INDIANAPOLIS — A Bloomington, Ind., Subway franchisee will pay $28,700 to end a disability discrimination lawsuit filed by the Equal Employment Opportunity Commission in a federal court in Indiana after the sandwich shop allegedly rejected a hard-of-hearing job applicant due to his hearing and speech impairments, the EEOC announced March 25.
SAN FRANCISCO — The Ninth Circuit U.S. Court of Appeals on March 25 denied a petition for rehearing or rehearing en banc filed by a cleaning company franchisor after the appellate court issued an amended opinion on Feb. 2 vacating a summary judgment ruling for the franchisor and remanding for the district court to consider whether the janitors are employees under the Dynamex Operations West, Inc. v. Superior Court standard in the first instance.
SEATTLE — A man who registered several internet domains incorporating McDonald’s Corp.'s valid “McD” trademark, did so with a bad faith intend to profit by seeking to obtain payment from the fast food chain in exchange for his delivery of misdirected emails, a Washington federal judge ruled on March 23, granting summary judgment to McDonald’s on its cybersquatting counterclaim against the man.
CINCINNATI — A Kuwaiti car dealer in a March 22 appellant brief urges the Sixth Circuit U.S. Court of Appeals to find that the Motor Vehicle Franchise Contract Arbitration Fairness Act (the Fairness Act) applies to foreign dealers and that a district court reversibly erred by ordering it to arbitrate breach of contract claims against Ford Motor Co. rather than first evaluating the claims’ arbitrability.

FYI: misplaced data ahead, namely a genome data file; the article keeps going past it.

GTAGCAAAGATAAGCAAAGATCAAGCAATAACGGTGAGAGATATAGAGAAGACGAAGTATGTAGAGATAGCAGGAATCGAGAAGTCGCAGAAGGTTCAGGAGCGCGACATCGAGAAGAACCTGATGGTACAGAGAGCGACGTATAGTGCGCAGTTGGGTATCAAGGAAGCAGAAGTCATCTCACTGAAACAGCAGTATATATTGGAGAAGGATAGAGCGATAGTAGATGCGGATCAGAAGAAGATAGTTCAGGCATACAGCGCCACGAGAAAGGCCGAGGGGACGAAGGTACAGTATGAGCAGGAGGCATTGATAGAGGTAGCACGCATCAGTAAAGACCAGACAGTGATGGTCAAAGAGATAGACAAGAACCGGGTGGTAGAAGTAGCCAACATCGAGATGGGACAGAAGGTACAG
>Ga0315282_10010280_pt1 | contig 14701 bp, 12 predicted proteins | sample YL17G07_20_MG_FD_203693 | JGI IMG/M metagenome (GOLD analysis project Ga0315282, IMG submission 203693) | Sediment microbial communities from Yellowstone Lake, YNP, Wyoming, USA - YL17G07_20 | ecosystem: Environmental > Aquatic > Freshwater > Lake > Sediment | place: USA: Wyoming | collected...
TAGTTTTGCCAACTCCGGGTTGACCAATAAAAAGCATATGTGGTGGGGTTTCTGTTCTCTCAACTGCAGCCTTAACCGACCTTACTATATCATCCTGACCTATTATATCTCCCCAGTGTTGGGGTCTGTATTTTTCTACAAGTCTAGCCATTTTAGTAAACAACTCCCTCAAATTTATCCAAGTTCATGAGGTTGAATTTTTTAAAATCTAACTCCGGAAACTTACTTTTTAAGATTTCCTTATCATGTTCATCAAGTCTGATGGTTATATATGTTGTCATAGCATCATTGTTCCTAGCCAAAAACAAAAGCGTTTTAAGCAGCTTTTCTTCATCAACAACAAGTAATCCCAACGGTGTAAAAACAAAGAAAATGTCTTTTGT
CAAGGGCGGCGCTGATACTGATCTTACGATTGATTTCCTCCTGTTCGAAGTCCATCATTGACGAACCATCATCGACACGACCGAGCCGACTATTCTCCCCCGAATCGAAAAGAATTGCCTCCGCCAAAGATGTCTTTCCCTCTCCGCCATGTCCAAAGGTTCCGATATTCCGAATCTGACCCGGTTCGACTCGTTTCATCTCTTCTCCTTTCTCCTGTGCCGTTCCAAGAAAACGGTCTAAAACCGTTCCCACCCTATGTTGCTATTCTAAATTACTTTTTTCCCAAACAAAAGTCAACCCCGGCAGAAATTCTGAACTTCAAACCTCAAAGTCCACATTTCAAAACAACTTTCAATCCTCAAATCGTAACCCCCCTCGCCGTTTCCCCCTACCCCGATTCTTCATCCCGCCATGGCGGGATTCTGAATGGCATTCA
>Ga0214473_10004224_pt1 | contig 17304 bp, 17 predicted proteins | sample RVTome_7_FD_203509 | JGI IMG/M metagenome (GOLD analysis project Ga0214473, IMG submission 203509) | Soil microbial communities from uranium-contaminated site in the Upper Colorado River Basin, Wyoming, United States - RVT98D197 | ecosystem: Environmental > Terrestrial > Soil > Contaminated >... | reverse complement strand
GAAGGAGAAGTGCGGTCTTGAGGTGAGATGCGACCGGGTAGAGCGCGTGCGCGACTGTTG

WASHINGTON, D.C. — The District of Columbia Circuit U.S. Court of Appeals on March 19 granted motions for leave to intervene filed by the franchisor and franchisees in an appeal by two unions seeking review of the National Labor Relations Board’s orders in a joint employment dispute.
WASHINGTON, D.C. — The U.S. Supreme Court on March 22 denied a petition for a writ of certiorari filed by two commercial cleaning business franchisees seeking resolution of a circuit split and a decision on whether a passing reference to a set of arbitration rules constitutes “clear and unmistakable” intent to delegate arbitrability issues to an arbitrator, rather than a court.
BRONX, N.Y. — A New York state court justice on Feb. 26 denied a motion to vacate a summary judgment upon default in favor of Dunkin' Donuts Franchising LLC, ruling that the action in a case alleging personal injuries from a fall in a driveway used by several businesses lacked merit against Dunkin'.
NEWARK, N.J. — A federal judge in New Jersey on March 17 granted an insurer’s motion to dismiss a breach of contract lawsuit brought by the owners of more than 120 franchise locations under the brands Wendy's, T.G.I. Friday's, Marriott and Hilton, finding that the insureds’ “general statements that the COVID-19 virus was on surfaces and in the air at their properties is insufficient to show property loss or damage.”
NEWARK, N.J. — A New Jersey federal judge on March 10 granted a motion for default judgment against a franchisee and its two individual members that did not respond to a lodging franchisor’s lawsuit, ordering them to pay $151,846.25 on claims that they breached their franchise agreement and the members’ guaranty by selling a hotel to a third party without prior consent and failing to pay liquidated damages and recurring fees.
CHICAGO — A fast food franchisor filed replies on March 8 in a federal court in Illinois supporting its motions to dismiss a racial discrimination action and to strike proposed class claims brought by two Black franchisees, arguing that the plaintiffs have failed to show intentional discrimination or that there was a nationwide conspiracy.